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- C. Richard Conti, MD⁎ ()
- ↵⁎Division of Cardiology, Health Science Center, University of Florida, Room M-438, 1600 Southwest Archer Road, PO Box 100277, Gainesville, Florida 32610-0277
I read with interest the research correspondence letter by Penela et al. (1). As pointed out by the authors, the protocol for induced hypothermia is designed to reduce the temperature of the patient to 32°C to 34°C for up to 24 h. The results of this form of therapy are summarized in the Annals of Neurology (2). Up to two-thirds of patients receiving hypothermia therapy might go home with good function, but recovery of higher intellectual faculties has not been well-studied, and nothing is reported about the effects of hypothermia on atherosclerotic vessels in these patients.
As far as I can tell, no one has considered what the effects of induced hypothermia are on atherosclerotic lesions either in the cerebral or coronary circulation.
Several years ago, Vedre et al. (3) reported that local factors might play an important role in triggering plaque rupture. One of these factors was temperature. They showed that cholesterol crystallizes from a liquid to a solid form and forms sharp-tipped crystals that expand in volume by up to 45%. In vitro experiments documented that there was a significant difference in the change of volume expansion of cholesterol between 34°C and 37°C.
In the human, it is theoretically possible that crystallization of cholesterol at low temperatures at approximately 34°C might be sufficient to trigger cholesterol crystallization, especially in combination with other physical factors. Because all of these patients very likely have atherosclerotic plaques in the coronary circulation and perhaps the cerebral circulation as well, rupture of atherosclerotic plaques might be triggered by the formation of sharp-tipped cholesterol crystals. Thus, it is possible that cooling the patient to 34°C or less could potentially worsen the vascular stenoses by sharp-crystallized cholesterol disrupting plaques or, as the authors point out, “activation of platelets” might be responsible for thrombosis despite treating with clopidogrel (because hypothermia might decrease metabolism of cholesterol to its active form). Thus, it is important to consider the possibility that lowering temperature to prevent brain ischemia or brain infarction might in fact be detrimental to coronary and cerebral vessels, both from the standpoint of disrupting plaques and thrombosis occurring in patients with stents.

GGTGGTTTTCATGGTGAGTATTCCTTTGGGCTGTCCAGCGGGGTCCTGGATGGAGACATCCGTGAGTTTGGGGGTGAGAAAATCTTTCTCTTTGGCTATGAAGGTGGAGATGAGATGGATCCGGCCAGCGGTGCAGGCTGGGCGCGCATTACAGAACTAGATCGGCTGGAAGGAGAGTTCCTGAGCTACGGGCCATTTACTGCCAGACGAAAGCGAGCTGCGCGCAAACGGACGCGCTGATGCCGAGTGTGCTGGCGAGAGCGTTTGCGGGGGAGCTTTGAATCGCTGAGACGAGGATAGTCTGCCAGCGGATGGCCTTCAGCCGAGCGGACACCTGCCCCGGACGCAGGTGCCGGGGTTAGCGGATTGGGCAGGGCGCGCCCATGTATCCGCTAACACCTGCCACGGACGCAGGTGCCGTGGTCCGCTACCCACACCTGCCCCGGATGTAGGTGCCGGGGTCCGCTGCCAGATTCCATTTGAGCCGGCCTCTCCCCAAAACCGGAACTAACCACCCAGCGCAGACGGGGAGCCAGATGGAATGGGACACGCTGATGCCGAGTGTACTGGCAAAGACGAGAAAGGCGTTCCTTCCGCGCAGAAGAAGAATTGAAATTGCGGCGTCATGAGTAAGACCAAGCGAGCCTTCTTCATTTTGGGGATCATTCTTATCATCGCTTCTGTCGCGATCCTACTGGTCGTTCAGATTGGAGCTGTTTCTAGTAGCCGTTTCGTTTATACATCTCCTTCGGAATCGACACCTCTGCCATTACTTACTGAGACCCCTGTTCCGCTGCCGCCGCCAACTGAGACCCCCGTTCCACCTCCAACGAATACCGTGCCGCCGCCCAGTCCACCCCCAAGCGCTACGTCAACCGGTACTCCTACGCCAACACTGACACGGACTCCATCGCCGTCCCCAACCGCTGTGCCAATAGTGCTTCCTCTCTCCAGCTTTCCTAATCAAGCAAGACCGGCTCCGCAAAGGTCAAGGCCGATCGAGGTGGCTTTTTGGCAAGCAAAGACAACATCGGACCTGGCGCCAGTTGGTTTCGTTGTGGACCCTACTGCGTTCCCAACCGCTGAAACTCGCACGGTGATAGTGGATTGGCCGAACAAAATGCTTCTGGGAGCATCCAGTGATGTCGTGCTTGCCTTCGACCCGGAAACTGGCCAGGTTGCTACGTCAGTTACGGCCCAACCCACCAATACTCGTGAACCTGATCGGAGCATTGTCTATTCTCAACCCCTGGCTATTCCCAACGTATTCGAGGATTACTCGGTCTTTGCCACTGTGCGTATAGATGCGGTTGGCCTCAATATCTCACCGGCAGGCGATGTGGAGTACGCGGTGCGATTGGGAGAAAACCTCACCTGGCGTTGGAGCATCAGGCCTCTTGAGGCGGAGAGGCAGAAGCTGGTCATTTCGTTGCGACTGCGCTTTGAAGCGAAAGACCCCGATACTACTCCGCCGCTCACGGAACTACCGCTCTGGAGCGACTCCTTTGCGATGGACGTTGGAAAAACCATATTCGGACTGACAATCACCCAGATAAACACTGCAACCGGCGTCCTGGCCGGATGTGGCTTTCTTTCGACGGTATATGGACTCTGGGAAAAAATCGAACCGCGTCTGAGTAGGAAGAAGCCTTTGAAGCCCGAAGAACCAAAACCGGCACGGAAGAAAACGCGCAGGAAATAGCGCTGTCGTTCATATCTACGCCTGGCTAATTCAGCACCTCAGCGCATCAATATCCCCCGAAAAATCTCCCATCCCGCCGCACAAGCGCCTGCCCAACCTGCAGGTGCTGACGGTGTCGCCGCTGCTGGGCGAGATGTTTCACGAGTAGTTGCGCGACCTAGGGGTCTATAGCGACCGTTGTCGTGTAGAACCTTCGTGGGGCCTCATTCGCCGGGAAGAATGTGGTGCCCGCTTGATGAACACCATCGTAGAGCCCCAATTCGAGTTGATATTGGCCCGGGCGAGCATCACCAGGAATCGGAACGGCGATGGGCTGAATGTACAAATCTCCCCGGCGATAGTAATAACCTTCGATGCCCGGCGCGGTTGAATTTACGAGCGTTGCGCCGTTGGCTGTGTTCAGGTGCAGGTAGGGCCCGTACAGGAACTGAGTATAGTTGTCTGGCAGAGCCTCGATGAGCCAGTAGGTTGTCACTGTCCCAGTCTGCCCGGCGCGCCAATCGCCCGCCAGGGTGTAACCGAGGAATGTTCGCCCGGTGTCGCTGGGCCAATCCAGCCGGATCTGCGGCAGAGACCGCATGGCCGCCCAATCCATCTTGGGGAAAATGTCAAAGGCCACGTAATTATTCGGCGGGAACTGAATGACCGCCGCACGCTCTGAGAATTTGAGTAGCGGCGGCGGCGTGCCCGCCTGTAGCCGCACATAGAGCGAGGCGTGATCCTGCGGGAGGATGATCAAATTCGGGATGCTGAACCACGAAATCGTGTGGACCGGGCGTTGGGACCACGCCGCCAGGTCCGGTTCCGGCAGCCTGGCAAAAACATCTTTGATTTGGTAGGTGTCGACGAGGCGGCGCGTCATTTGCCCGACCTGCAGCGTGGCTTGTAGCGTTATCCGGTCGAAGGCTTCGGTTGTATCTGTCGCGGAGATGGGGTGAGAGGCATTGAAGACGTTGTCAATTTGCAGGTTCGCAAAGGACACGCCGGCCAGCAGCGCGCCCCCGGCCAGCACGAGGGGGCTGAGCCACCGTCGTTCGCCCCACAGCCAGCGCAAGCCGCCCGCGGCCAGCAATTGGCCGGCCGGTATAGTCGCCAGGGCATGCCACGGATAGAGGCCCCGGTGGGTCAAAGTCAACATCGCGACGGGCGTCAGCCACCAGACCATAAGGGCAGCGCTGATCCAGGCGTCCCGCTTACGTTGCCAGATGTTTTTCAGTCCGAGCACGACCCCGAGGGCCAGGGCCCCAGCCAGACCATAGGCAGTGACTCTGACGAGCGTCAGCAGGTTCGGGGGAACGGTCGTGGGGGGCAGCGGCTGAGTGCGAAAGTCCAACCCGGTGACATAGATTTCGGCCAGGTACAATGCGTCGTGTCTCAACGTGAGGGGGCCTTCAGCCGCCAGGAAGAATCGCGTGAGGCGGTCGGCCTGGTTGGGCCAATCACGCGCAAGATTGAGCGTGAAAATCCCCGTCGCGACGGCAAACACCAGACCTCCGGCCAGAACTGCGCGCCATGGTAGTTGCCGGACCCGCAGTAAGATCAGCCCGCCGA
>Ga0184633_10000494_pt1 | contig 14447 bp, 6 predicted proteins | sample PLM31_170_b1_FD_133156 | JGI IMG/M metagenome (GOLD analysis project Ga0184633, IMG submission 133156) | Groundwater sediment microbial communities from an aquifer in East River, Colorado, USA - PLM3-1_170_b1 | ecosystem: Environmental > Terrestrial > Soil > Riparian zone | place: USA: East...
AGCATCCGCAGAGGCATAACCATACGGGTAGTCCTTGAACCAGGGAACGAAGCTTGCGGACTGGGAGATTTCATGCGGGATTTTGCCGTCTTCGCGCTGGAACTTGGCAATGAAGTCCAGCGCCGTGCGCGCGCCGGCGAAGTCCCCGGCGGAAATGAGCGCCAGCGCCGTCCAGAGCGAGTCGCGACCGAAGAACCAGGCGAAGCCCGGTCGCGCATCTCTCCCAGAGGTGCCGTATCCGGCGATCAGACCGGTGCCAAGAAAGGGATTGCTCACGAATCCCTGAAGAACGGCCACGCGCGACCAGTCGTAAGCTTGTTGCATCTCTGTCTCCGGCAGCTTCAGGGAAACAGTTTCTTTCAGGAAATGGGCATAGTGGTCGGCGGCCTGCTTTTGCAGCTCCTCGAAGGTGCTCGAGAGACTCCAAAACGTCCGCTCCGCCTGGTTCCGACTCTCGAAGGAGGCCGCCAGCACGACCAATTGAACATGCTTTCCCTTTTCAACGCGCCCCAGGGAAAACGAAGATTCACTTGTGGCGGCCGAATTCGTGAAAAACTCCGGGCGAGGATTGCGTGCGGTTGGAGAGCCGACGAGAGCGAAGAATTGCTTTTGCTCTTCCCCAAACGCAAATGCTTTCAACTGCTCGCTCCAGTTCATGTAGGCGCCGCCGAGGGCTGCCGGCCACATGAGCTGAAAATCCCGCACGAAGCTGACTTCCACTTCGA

Hypothermia might buttress the clinical evidence that myocardial infarction and unstable angina syndromes occur more frequently in cold weather and during early morning hours when body temperature is slightly lower in most patients. Interestingly, platelet activation apparently occurs in the morning hours as well.
I certainly agree that the evidence favors lowering body temperature to diminish ischemic brain damage, but it is possible, on the basis of the work of Vedre et al. (3) and Penela et al. (1), that cooling the patient to 34°C might do something detrimental to the vasculature.
I share the concern of the authors that these observations require further study, because hypothermia might result in untoward effects not perceived by the early proponents of this therapy.
- American College of Cardiology Foundation